In 1929, mountain film pioneer Arnold Fanck shot his global hit Die Weisse Hölle vom Piz Palü (The White Hell of Piz Palü) in southern Graubünden. The secret star of filming was the Bernina railway, a track system that could handle tough winter operation.
Gabriel Heim is a book and film author and exhibition organiser. He is principally concerned with research into topics of modern and contemporary history and lives in Basel.
Railways and cinema are the original story of love at first sight. In one of their earliest works, the Lumière brothers filmed a train pulling into La Ciotat station in 1895, eliciting gasps of astonishment from the audience. Film and train track quickly become an inseparable couple – both have the capacity to move people, albeit in very different ways. But it’s not just in moving pictures that locomotives, landscapes rushing by or romantic moments in the coupé are an expression of this allure. As a means of transport too, the railway has proved a valuable ally of the film-making art, carrying the spectacle-seeking film industry on risky routes up to remote natural settings that would otherwise be hard to reach. The Bernina railway, which since 1910 has connected glamorous St Moritz with Tirano in Valtellina – a task for which, as the highest adhesion railway in the world, it has to climb to an impressive 2,253 metres above sea level – has played an unforeseen role in this.In the first decade of railway operation, it was cinematographers shooting cultural and nature films who made use of the sinuously snaking narrow-gauge railway to carry them, over rushing mountain streams, on their way to the lonely heights. As early as 1912, Welt-Kinematograph from Freiburg im Breisgau produced the film Von Pontresina nach Bernina Hospiz (restored by Cinémathèque Suisse) in which carriage and track can be seen peacefully together at the summit. The Alpine railway became a special attraction, and filming teams arrived in rapid succession from Italy, France and Austria to wedge themselves into the driver’s cabin with their bulky equipment, or sit biting their nails as they prayed it would stay upright in a goods wagon.
After World War I, film technology was modernised, opening up the possibility of producing adventure films on location regardless of the weather. The genre of mountain and nature films emerged, featuring spectacular climbing tours, glacier crossings and bivouacs on sheer cliff faces. One of the pioneers of this genre was the German Arnold Fanck, whose expressionist-inspired composition brought mountain films into cinemas as early as the beginning of the 1920s.Fanck was very familiar with the mountains of Switzerland, having studied geology at ETH Zurich and thoroughly explored the Alpine region on numerous climbing expeditions. In 1926 he shot his second Alpine feature film, Der heilige Berg (The Holy Mountain) in Sils Maria and the Bernina Alps, with Leni Riefenstahl and Luis Trenker – two names that have gone down in cinematic history – in the lead roles. In Fanck’s films, the main character is always the mountains; for him, the story is little more than a pretext, a mere detail, because his films are designed primarily to glorify the experience of nature, the mountains and mountain sport.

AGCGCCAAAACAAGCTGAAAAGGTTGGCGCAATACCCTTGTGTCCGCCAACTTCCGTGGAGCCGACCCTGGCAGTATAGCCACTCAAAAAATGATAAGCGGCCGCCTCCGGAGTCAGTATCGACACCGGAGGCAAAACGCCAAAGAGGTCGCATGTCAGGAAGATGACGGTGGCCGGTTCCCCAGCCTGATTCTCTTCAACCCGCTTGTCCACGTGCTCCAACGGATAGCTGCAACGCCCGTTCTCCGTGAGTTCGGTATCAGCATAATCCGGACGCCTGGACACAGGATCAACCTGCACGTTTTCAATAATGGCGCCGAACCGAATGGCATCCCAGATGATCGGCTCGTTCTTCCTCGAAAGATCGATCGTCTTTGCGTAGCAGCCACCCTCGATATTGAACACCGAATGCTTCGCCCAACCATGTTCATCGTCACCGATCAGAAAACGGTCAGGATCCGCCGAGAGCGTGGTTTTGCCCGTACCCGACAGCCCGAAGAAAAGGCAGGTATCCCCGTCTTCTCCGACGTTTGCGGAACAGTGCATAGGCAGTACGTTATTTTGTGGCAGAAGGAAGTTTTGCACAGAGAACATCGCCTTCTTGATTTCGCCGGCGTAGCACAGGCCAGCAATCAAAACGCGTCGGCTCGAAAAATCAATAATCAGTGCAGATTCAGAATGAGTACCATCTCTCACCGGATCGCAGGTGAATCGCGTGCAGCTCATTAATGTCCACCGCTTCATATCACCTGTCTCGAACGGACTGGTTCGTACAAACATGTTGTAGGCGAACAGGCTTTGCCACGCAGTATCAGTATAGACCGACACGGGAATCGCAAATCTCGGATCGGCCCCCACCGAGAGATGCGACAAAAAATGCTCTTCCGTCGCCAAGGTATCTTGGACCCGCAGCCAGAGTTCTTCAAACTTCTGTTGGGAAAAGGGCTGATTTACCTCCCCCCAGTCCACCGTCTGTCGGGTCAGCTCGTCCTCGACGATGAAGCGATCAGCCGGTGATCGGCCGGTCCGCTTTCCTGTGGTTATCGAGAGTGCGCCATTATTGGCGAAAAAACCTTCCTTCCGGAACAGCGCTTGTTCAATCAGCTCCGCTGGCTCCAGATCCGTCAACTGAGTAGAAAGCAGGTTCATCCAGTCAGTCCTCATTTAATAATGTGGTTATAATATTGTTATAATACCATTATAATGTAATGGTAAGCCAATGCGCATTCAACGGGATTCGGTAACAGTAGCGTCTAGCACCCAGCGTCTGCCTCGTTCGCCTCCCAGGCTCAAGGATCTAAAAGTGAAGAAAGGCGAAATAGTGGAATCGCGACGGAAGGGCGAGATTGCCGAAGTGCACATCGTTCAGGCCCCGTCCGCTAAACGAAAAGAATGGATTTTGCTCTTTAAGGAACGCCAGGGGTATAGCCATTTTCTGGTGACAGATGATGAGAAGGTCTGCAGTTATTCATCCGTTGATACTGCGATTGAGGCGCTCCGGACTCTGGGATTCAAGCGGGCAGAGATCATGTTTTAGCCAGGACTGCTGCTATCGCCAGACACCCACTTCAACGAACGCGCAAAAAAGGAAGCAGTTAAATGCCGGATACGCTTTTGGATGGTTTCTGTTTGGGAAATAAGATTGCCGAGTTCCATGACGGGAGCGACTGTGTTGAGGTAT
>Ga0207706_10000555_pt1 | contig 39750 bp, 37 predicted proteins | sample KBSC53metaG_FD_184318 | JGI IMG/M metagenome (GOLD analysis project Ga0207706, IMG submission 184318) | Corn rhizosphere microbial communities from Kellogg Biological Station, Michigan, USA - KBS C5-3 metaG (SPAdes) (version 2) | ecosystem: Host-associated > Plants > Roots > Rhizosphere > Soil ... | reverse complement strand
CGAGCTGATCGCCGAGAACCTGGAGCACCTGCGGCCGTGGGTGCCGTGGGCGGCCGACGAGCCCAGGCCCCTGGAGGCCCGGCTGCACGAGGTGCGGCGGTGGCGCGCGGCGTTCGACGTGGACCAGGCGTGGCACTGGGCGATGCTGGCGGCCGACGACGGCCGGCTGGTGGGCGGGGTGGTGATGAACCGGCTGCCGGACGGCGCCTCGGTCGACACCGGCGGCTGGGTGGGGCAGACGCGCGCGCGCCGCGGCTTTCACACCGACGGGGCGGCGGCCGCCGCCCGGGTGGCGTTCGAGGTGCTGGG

This was also true of Die Weisse Hölle vom Piz Palü, Fanck’s most successful film, featuring outdoor scenes filmed in 1929 in the snowy regions of the Bernina Alps. Leni Riefenstahl was on set again, and she was joined by another movie sensation in the form of highly decorated fighter pilot and flying ace Ernst Udet, whose job was to fly daredevil low-level missions at an artificial wall of ice created near Morteratsch, in order to save the main characters – who, according to the script, were trapped in the ice – from freezing to death by parachuting in supplies of brandy and provisions. All close-up shots in the movie were filmed in the immediate vicinity of the railway track so that the powerful wind machines and floodlights could be supplied with traction current by the shortest possible route.The Hotel du Glacier and the Morteratsch railway station at the base of the glacier of the same name served as a base camp for the production team during the technically complex filming work, which was designed to be as near-natural as possible. The director, a perfectionist who was not always popular with his actors for that reason, had huge mounds of snow put up and then knocked down again, and started avalanches with dynamite charges – and he did so as often as necessary until the desired effect was achieved and the perfect shot was ‘in the can’.The White Hell of Piz Palü went on to become an international smash hit, and is still ranked as one of the 100 best German films. But without its secret star – the Bernina railway – the dramatic and emotionally gripping winter scenes would not have been possible. In the early 1930s, the pioneer of the mountain film and his crews returned to the now well-established locations for two further film productions – once again making use of the Bernina railway, of course.